Tuesday 19 January 2010

Recovering a RAID disk back into a RAID device

Okay, so you have been clever! You figured that with Linux you can build a RAID using nice cheap IDE disks. Linux's fantastic software RAID feature allows you to do this saving loads of money on harware
RAID and expensive SCSI disks. Maybe you did the easy thing and used a distribution like Mandrake Linux that makes it oh so easy to set up.

Then disaster happened! Maybe you did a forced reboot, maybe something else happened, but when the reboot had finished you did

dmesg | less

and you saw something like this in the log:
hdf7's event counter: 00000006
hde5's event counter: 00000003
md: superblock update time
inconsistency -- using the most recent one freshest: hdf7

md: kicking non-fresh hde5 from array!

Oh boy! Quick as a flash you look into the status of the array:
cat /proc/mdstat

and it looks bad:
# cat /proc/mdstat
Personalities : [raid0] [raid1]
read_ahead 1024 sectors

md2 : active raid1 hdf7[1]
39262720 blocks [2/1] [_U]
md1 : active raid0 hde2[0] hdf6[1]
497792 blocks 64k chunks
md0 : active raid1 hde1[0] hdf5[1]
505920 blocks [2/2] [UU]

Now, in the above, /dev/md2 is the root partition on your machine (of course this is only an example and it may NOT be this device but some other /dev/md* device). It should be a RAID level 1 (mirrored) but there is now only one disk in that array!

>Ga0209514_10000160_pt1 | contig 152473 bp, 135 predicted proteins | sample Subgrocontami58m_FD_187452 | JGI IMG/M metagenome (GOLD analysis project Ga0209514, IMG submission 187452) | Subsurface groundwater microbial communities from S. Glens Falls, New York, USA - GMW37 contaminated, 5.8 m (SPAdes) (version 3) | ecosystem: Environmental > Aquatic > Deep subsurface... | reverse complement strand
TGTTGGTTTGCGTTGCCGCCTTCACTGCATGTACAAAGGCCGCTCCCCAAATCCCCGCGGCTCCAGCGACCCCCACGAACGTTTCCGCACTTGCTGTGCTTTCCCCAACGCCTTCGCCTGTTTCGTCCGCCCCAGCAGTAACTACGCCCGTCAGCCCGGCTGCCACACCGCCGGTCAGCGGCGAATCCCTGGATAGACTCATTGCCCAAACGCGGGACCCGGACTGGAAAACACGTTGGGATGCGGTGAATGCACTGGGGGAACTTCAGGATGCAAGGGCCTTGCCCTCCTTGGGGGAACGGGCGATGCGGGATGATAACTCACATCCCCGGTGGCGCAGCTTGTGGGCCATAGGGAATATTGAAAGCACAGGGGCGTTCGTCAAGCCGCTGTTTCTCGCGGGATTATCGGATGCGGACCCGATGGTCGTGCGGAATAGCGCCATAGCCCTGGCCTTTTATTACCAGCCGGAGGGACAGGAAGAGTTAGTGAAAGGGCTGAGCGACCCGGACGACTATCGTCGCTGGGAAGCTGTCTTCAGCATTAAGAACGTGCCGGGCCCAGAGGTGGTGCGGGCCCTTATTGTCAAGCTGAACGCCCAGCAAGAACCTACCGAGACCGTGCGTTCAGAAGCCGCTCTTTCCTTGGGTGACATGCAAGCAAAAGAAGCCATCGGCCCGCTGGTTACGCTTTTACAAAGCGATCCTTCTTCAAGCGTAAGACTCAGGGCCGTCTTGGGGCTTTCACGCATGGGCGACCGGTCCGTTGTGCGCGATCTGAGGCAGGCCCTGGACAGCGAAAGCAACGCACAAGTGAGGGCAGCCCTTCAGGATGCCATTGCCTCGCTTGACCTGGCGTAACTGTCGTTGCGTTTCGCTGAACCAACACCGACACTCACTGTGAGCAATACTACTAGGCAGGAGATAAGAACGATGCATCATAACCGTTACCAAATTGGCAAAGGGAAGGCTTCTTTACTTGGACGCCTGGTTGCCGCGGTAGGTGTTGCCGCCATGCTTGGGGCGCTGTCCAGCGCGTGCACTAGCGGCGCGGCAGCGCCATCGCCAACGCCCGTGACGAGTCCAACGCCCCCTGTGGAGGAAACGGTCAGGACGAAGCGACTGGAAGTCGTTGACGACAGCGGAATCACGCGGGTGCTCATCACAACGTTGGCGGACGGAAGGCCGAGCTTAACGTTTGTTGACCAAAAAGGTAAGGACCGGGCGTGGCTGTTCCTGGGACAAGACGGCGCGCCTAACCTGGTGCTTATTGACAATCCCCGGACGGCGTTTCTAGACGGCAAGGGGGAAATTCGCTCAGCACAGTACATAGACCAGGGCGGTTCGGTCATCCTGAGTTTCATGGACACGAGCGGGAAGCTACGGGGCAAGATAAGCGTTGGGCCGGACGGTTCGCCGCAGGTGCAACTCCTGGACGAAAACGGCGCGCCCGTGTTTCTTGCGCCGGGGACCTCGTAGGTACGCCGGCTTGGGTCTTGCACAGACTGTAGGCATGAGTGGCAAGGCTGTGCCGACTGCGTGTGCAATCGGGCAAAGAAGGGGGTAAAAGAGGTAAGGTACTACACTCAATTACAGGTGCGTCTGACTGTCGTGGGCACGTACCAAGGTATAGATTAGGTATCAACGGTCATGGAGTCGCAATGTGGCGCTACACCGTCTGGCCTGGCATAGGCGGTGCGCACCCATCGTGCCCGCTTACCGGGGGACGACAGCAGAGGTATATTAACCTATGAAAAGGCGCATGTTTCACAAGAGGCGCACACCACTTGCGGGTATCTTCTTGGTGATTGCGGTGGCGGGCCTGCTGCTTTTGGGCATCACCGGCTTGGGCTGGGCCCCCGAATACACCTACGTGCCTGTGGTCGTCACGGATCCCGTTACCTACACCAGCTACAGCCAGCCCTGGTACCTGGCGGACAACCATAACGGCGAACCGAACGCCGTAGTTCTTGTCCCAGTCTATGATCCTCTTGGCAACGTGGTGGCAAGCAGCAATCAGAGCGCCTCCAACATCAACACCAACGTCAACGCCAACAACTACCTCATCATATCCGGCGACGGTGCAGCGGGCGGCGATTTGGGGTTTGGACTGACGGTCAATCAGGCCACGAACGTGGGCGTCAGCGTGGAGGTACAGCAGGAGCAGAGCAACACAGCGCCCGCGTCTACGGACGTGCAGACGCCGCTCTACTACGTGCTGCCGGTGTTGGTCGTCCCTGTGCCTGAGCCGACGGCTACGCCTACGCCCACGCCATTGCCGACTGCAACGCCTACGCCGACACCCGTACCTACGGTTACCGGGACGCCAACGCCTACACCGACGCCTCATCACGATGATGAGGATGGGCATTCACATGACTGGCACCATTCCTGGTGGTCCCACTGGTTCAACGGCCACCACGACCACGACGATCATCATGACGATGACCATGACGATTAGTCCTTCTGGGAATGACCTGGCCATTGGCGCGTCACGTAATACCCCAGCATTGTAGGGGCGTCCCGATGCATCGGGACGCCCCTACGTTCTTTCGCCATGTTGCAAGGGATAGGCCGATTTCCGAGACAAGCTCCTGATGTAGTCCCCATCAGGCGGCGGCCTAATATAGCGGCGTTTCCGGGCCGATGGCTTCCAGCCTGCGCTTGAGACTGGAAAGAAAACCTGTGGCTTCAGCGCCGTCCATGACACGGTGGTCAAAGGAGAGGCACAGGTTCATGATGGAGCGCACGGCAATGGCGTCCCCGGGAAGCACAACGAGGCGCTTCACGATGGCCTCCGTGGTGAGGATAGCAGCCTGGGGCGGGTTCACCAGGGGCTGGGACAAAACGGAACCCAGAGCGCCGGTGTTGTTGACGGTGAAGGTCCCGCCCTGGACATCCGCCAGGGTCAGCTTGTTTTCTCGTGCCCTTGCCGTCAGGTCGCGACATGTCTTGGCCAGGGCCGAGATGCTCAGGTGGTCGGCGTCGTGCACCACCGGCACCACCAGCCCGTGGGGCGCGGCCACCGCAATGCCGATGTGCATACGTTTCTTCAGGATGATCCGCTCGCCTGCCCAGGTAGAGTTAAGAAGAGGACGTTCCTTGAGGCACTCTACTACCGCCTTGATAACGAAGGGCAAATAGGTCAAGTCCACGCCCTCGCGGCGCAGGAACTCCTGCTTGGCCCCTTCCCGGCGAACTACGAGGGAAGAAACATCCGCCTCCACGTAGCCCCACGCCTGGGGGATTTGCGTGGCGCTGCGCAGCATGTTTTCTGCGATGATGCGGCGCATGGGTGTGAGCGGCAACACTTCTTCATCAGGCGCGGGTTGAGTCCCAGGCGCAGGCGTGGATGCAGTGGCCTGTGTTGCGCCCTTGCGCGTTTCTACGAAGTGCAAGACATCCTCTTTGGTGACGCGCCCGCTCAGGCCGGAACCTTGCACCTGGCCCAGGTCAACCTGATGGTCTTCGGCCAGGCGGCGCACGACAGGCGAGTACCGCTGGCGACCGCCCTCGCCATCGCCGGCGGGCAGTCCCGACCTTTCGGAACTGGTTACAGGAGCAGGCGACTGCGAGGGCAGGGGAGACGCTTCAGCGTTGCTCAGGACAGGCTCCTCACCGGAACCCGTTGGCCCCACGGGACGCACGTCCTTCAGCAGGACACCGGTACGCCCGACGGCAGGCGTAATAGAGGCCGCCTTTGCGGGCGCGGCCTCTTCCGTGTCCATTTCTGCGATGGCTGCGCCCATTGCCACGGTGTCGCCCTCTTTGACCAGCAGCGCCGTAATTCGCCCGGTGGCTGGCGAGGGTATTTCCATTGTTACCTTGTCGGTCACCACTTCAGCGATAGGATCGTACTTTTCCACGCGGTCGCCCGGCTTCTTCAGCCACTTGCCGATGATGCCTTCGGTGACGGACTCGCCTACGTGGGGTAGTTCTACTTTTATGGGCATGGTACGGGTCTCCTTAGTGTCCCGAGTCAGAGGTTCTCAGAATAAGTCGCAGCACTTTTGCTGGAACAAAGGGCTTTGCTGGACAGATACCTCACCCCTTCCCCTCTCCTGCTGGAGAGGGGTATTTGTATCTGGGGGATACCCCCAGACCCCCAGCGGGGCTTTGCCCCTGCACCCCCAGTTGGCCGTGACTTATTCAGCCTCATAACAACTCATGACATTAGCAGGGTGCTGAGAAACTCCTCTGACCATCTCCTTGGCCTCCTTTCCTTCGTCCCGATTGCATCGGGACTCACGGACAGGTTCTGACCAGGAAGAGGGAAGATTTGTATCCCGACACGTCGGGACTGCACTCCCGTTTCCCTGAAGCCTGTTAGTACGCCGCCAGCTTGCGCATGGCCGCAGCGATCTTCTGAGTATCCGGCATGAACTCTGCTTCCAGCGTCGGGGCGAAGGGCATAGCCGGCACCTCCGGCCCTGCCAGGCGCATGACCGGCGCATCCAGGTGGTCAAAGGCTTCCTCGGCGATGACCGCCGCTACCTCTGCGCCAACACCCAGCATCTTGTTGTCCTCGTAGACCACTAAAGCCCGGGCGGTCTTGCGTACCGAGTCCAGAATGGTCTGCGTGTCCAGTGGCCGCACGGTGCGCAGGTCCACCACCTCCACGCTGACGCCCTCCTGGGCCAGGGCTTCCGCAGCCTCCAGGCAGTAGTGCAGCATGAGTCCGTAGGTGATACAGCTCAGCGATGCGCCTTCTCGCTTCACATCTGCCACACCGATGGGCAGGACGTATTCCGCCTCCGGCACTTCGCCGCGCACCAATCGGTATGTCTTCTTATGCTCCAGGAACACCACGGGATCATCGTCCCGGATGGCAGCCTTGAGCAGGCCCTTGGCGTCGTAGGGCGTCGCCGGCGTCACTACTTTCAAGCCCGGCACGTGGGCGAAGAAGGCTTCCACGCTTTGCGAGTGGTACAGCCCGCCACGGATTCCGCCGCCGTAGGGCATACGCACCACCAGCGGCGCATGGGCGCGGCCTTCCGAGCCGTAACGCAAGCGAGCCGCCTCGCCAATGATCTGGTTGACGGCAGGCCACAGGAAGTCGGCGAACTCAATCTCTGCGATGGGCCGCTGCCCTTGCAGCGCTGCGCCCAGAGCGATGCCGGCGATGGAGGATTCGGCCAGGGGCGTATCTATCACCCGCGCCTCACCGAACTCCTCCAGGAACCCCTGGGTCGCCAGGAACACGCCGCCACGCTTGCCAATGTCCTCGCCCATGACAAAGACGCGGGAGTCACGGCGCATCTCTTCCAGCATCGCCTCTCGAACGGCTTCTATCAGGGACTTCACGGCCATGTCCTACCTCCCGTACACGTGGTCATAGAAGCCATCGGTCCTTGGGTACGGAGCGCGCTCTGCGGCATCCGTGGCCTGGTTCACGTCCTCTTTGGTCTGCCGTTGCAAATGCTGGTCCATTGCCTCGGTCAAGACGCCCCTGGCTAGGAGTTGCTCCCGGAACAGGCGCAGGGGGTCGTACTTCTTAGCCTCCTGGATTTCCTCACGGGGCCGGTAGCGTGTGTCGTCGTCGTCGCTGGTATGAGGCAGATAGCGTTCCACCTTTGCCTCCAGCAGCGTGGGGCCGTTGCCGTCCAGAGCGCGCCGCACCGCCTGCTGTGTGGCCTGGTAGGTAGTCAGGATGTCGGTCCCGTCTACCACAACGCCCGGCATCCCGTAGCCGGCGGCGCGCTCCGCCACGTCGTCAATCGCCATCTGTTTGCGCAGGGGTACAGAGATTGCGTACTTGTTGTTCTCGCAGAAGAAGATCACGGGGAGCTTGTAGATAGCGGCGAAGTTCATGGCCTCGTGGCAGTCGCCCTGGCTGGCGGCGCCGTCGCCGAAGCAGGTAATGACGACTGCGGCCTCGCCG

What to do?

Well, you need to restate the kicked out disk (in this case, /dev/hde5). There is a useful command to do this:
raidhotadd /dev/md2 /dev/hde5
(NOTE: you need need substitute your own correct devices. The above is an example only)

That will rebuild the dirty mirror disk from the main mirror disk. It will bring the RAID back to a fully flying 2-disk mirrored setup provided, of course, that the disk doesn't have a fault making it fail. While the rebuild is happening, you can monitor the rebuild by:
cat /proc/mdstat

It may be that your disk fails to join the araay and after raidhotadd completes, you see something like this:

# cat /proc/mdstat
Personalities : [raid0] [raid1]
read_ahead 1024 sectors
md2 : active raid1 hde5[0](F) hdf7[1]
39262720 blocks [2/1] [_U]
Note the (F) which means that the disk failed. Now hard drives are extremely reliable and it us unlikely that your disk is toasted (although you can always assume this to be safe). There is a great Linux command, badblocks that will scan your disk and mark off the bad blcoks on it. You can then safely add it back into the array. Please note though:
Only run this on unmounted disks

It takes a LONG time to run.

Simply run:
badblocks -f /dev/hd*
where /dev/hd* is the device name for your drive. In the example above this would be /dev/hde5. After the badblocks has run, try to raidhotadd the disk back into the array again.

You have to admit it: Linux is HOT!

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